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The 2016 BDO Technology RiskFactor Report examines the risk factors listed in the most recent annual shareholder reports of the 100 largest publicly traded U.S. technology companies by revenue. The risk factors were analyzed and ranked in order of frequency cited.
Technology in 2016: Slowing Down to Speed Up
Whether you choose to view the glass as half-empty or half-full, 2016 is a turning point for the industry. After an explosive six-year run-up, the technology industry has hit a speed bump as bellwether stocks falter on disappointing earnings reports and jittery investors. Recent tech IPOs have disappointed: 80 percent of tech companies that debuted in 2014 or 2015 are trading below their first-day closing price. But while the robust pace of growth of the last few years may be gone, industry growth has not ground to a halt. The tech sector overall has rallied after a rocky start to the year, recovering most of those early losses. U.S. venture funds raised a record $13 billion in Q1 2016, according to data from Dow Jones VentureWire—though both private and public investors are exhibiting more price consciousness. And although global M&A is down, the tech sector was a standout, totaling $100.3 billion in deal value, the second highest first quarter on record.
Whether you choose to view the glass as half-empty or half-full, 2016 is a turning point for the industry. According to our ninth annual Technology RiskFactor Report, three-quarters (76 percent) of the 100 largest U.S. public technology companies cite uncertain financial performance as a chief risk in their annual filings—up seven percentage points from last year. Growth is no longer a foregone conclusion, and today’s tech investor is far savvier and more selective. Tighter purse strings mean more competition to win limited investor dollars—and more pressure to seize the right opportunities and avoid making mistakes.
Cybersecurity Steals the Top Spot
Cybercrime is the dark underbelly of technology innovation; every instance of progress breeds new opportunity for exploitation. The tech industry creates more advanced cyber solutions, and hackers respond with more sophisticated attacks. Achieving perfect cybersecurity is mission impossible; preparing for the inevitable is best practice.
The tech industry accounts for just 2.6 percent of total reported data breach incidents since 2010, according to TrendMicro data, although it’s important to note that this excludes incidents where public disclosure isn’t required. Personally Identifiable Information (PII) is the most popular record type stolen, so it stands to reason that B2B technology companies would be less frequently targeted than consumer-facing industries like banking and healthcare. The per capita cost of a data breach in the tech industry is also on the lower end, averaging $127 compared to the overall mean of $154, data from the Ponemon Institute shows. However, BDO’s 2016 Technology CFO Outlook Study found that more than half (57 percent) of respondents increased spending on cybersecurity in 2015, corroborating the industry’s growing concerns about data privacy and security.
The true financial impact of a data breach goes far beyond the direct expenses of remediating the incident. Eighty-one percent of technology companies cite the ability to maintain operational infrastructure, including information technology, as a risk. A failure in security or a technical glitch that throws operations offline can erode trust and have lingering reputational impact, particularly in an industry like tech where data integrity and security are part of the organization’s value proposition.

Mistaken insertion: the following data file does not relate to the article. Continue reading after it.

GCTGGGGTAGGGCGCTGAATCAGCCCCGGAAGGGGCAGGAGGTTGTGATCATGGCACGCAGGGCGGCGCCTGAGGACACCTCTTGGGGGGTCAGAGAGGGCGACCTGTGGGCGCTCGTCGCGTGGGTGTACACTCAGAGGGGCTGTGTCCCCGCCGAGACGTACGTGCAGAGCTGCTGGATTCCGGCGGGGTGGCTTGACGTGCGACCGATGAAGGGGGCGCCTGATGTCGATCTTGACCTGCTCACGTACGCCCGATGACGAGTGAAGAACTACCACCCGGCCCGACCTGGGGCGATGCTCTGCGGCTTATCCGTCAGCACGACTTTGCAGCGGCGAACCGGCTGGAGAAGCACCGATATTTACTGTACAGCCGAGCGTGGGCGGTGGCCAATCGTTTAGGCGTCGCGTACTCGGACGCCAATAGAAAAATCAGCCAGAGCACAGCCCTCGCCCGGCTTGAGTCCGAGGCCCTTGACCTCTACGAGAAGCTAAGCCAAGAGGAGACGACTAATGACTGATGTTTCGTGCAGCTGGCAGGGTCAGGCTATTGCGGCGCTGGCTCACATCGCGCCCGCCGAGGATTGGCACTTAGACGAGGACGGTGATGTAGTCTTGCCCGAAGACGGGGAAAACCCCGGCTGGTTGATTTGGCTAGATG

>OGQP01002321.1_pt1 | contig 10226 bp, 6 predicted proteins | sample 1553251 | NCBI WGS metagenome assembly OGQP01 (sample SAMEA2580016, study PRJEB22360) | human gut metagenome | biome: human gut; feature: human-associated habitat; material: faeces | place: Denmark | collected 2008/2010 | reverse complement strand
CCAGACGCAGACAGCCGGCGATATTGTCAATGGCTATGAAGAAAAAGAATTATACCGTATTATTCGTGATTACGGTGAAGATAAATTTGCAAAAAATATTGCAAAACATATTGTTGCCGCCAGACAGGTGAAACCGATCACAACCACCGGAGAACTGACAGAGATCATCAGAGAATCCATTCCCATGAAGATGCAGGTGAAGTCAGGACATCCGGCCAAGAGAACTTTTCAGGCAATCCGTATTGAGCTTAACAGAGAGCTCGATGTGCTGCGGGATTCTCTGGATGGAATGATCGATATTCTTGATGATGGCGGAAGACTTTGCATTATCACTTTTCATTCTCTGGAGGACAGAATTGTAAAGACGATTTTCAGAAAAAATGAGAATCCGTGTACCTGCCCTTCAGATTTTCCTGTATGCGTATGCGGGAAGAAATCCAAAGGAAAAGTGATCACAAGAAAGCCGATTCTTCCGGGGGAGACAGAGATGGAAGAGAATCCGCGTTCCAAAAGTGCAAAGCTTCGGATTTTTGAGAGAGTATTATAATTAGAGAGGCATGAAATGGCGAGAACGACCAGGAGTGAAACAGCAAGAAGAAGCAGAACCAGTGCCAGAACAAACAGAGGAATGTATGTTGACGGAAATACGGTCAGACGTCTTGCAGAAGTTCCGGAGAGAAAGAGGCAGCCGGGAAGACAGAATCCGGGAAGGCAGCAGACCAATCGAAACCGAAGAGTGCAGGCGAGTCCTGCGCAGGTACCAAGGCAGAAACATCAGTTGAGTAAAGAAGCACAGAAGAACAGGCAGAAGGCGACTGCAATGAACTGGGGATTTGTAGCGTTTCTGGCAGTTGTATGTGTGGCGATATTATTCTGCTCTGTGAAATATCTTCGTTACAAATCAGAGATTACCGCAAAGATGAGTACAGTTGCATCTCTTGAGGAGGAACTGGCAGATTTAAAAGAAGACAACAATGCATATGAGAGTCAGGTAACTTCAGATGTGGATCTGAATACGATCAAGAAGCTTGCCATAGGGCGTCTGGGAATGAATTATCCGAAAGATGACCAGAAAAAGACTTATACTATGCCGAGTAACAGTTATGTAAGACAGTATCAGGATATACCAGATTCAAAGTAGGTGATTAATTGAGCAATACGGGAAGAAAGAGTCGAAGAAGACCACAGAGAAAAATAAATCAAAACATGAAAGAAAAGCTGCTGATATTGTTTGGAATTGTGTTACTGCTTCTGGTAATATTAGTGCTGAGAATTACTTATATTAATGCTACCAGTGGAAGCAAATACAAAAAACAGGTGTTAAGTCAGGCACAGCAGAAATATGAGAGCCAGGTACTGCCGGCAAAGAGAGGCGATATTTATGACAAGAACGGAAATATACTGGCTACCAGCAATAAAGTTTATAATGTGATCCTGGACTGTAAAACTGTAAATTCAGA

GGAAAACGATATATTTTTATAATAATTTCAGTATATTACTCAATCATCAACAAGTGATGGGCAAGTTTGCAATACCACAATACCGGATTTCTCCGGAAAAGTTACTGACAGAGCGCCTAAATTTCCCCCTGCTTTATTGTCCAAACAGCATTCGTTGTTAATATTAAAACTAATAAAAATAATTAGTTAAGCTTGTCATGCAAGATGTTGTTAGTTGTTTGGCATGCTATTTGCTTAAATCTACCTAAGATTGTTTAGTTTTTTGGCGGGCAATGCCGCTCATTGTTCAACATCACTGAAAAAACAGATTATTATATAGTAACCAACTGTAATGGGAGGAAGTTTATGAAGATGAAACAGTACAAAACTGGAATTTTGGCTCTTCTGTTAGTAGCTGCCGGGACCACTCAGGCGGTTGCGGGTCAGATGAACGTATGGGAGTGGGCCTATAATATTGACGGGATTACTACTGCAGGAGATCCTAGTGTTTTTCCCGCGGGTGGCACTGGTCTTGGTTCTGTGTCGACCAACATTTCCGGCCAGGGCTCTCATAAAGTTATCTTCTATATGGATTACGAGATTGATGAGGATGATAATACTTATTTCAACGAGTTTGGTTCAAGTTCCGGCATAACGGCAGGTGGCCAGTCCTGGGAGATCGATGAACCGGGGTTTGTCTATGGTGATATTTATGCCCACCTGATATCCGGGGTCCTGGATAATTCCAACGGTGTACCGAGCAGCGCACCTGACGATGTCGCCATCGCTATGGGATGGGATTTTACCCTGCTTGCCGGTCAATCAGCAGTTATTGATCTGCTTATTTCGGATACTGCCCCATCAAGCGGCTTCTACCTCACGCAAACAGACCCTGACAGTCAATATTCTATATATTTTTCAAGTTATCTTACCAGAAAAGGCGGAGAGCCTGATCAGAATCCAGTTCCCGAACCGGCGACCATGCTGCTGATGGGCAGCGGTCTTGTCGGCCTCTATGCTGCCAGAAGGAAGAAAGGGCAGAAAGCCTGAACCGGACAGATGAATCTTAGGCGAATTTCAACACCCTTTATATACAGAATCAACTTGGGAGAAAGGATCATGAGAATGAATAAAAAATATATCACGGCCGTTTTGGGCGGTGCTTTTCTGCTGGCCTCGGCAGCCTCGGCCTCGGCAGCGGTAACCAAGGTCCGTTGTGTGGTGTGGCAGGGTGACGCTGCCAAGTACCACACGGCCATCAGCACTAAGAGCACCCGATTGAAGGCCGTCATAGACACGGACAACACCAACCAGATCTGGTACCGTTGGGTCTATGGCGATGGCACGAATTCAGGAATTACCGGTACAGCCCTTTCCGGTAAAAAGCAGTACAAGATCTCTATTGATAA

Data breaches don’t necessarily hurt stock prices—historically, shares drop in the immediate aftermath of a security breach and then quickly bounce back—but the long-term reputational and legal consequences can have a heavy financial toll, particularly as regulators step up scrutiny of cyber preparedness. Fifty-one percent of companies specifically cite cyber regulations as a risk factor, reflecting not only the growing cyber threat but potential sanctions for inadequate defense measures.
The risk for the tech industry is twofold:
- technology companies often outsource a number of key business and operational functions that, lacking the proper oversight and controls, may be vulnerable endpoints in the network; and
- many tech companies are also service providers to other user entities and, depending on contract terms, may be held liable or become embroiled in a lengthy and expensive data breach lawsuit.
Spotlight on BEPS
In an effort to address perceived emerging global tax issues in a coordinated and comprehensive manner, the G20 finance ministers called on the OECD to develop an action plan to equip countries with instruments that will better align tax with economic activity.
Some of these issues are often identified with multinational technology and life sciences companies. The “Base Erosion and Profit Shifting” (BEPS) initiative consists of 15 points, or “Action Items,” ultimately designed to provide guidelines for constituents to follow in addressing perceived inadequacies of traditional tax frameworks. While companies may be impacted by all elements of the BEPS recommendations, some of the Action Items that are of particular relevance to technology and life sciences companies include the following:
Addressing the Tax Challenges of the Digital Economy
Action Item 1 specifically addresses the digital economy which, to a large extent, is the genesis of the BEPS Project. In particular, the rise of “stateless income,” which prompted many countries to join in the OECD-led effort, is perceived to be directly related to the taxation of the digital economy. Final guidance on this Item includes revised definitions of nexus/permanent establishment, new transfer pricing rules that clarify that legal ownership alone does not necessarily generate rights to the returns generated by the exploitation of intangibles, and the strengthening of controlled foreign company (CFC) rules in order to prevent companies from avoiding home country tax on digital economy-related profits arising in CFCs.